The adoption of Ephraim and Manasseh then may be as much in honour of Joseph as it is of the memory of his mother Rachel.

8 When Israel saw the sons of Joseph, he asked, "Who are these?"
9 "They are the sons God has given me here," Joseph said to his father.
Then Israel said, "Bring them to me so I may bless them."
10 Now Israel's eyes were failing because of old age, and he could hardly see. So Joseph brought his sons close to him, and his father kissed them and embraced them.
11 Israel said to Joseph, "I never expected to see your face again, and now God has allowed me to see your children too."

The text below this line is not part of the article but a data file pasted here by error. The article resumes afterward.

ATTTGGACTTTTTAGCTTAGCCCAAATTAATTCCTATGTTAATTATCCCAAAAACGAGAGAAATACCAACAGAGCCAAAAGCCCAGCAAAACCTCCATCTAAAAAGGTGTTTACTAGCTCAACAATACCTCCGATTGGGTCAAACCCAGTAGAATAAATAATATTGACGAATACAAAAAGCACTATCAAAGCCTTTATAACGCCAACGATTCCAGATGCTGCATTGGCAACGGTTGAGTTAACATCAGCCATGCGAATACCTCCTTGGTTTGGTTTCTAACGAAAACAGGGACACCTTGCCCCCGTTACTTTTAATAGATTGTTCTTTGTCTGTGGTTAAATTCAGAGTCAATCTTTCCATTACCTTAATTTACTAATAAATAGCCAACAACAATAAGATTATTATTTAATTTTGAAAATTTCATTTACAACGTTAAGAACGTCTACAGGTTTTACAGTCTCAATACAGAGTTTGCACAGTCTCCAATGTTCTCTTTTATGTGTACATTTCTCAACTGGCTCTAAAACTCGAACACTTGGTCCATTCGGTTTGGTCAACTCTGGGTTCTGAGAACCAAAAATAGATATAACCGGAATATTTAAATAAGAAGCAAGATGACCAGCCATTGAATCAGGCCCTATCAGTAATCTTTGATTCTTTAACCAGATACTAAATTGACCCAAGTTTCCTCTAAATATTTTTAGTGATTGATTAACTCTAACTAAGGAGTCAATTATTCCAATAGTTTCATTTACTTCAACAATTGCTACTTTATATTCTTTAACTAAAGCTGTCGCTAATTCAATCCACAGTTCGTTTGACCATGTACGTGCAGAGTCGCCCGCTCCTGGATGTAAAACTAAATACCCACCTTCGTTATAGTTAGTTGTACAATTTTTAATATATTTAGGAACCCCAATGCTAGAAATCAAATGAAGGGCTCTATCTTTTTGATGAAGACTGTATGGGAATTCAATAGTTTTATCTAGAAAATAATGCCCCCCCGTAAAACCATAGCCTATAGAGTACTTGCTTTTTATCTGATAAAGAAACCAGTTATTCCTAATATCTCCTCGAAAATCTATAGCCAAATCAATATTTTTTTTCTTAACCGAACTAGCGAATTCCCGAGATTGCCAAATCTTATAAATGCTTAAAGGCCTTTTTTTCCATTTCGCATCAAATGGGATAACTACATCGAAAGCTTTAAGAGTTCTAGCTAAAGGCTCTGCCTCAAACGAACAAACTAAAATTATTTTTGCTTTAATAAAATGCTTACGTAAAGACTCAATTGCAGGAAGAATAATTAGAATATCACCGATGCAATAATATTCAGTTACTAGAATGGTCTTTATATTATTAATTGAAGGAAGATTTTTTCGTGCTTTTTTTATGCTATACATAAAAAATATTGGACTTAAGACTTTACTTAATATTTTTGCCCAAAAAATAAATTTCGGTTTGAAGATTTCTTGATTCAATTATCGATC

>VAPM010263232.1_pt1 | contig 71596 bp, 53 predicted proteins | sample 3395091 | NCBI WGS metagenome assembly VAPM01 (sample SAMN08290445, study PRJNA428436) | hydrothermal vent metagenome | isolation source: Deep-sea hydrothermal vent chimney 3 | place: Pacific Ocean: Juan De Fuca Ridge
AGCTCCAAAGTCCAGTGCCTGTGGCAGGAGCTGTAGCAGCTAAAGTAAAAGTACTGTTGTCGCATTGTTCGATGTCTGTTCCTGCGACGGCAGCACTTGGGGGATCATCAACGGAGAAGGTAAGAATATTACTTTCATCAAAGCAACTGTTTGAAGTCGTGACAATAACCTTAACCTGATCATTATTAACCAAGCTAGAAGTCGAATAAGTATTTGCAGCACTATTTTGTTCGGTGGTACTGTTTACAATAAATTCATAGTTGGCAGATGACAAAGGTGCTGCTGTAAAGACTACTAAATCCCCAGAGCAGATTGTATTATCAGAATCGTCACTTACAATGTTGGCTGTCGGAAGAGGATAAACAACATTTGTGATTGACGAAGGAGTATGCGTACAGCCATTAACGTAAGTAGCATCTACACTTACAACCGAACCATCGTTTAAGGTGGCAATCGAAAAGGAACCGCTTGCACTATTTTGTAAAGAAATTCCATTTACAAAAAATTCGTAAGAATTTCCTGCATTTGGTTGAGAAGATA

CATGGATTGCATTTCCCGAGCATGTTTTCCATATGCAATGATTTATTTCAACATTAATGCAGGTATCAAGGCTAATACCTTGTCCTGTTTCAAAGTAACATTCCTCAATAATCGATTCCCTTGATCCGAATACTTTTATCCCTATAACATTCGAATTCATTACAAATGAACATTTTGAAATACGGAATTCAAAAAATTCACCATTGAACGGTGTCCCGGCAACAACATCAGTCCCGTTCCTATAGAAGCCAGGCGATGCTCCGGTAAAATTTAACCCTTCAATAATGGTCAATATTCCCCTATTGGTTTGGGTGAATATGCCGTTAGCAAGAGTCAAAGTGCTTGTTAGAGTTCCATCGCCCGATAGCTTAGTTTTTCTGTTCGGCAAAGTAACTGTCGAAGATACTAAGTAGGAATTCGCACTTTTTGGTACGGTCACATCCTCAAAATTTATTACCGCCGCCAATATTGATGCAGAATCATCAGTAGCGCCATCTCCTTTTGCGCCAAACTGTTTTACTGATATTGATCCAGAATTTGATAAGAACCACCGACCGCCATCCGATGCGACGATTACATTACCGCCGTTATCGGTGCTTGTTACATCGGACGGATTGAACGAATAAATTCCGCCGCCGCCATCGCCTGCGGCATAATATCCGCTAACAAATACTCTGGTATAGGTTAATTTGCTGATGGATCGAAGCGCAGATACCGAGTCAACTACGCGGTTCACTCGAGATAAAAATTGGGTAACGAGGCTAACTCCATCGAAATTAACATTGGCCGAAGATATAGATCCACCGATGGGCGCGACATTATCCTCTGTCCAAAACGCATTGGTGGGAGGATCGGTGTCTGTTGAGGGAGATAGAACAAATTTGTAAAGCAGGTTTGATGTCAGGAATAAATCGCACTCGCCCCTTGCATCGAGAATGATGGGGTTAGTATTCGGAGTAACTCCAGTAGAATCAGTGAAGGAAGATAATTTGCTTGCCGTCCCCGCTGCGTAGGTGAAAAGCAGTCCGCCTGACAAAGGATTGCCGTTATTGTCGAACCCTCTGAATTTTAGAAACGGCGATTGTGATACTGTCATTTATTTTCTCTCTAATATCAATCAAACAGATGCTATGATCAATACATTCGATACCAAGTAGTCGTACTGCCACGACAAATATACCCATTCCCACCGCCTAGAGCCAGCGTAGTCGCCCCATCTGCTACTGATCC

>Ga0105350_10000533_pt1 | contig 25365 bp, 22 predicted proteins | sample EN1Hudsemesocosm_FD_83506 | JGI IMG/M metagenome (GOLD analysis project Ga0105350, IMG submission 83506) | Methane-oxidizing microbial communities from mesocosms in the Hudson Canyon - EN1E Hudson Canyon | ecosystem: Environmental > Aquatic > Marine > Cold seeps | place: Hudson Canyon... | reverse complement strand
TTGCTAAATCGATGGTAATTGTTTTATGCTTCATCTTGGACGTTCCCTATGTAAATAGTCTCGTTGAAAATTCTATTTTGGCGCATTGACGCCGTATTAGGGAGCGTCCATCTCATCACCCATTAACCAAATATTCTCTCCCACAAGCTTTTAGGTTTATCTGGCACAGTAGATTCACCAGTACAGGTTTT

This scene is evocative of the similar account of Jacob seeking his own father, Isaac's blessing. If you remember, Isaac, too was "old and his eyes were so weak that he could not longer see" (Genesis 27:1). Both men were near death. Both men wanted to impart words of blessing on their beloved offspring.

It is touching to read how affectionate Jacob is with his two grandchildren. He kisses them and embraces them (verse 10) - by themselves not unusual acts in the bible. We find Jacob embracing and kissing Esau (Genesis 33:4); Laban embraces and kisses Jacob (Genesis 29:13). But old Jacob now kisses and embraces - kissing first, then embracing second - to symbolise how he longs to hold on to his two grand-children; how joyful he is to be able to see them. He specifically calls for them to come before him to be blessed (verse 9). He praises God for this unexpected and gracious opportunity to be with them (verse 11).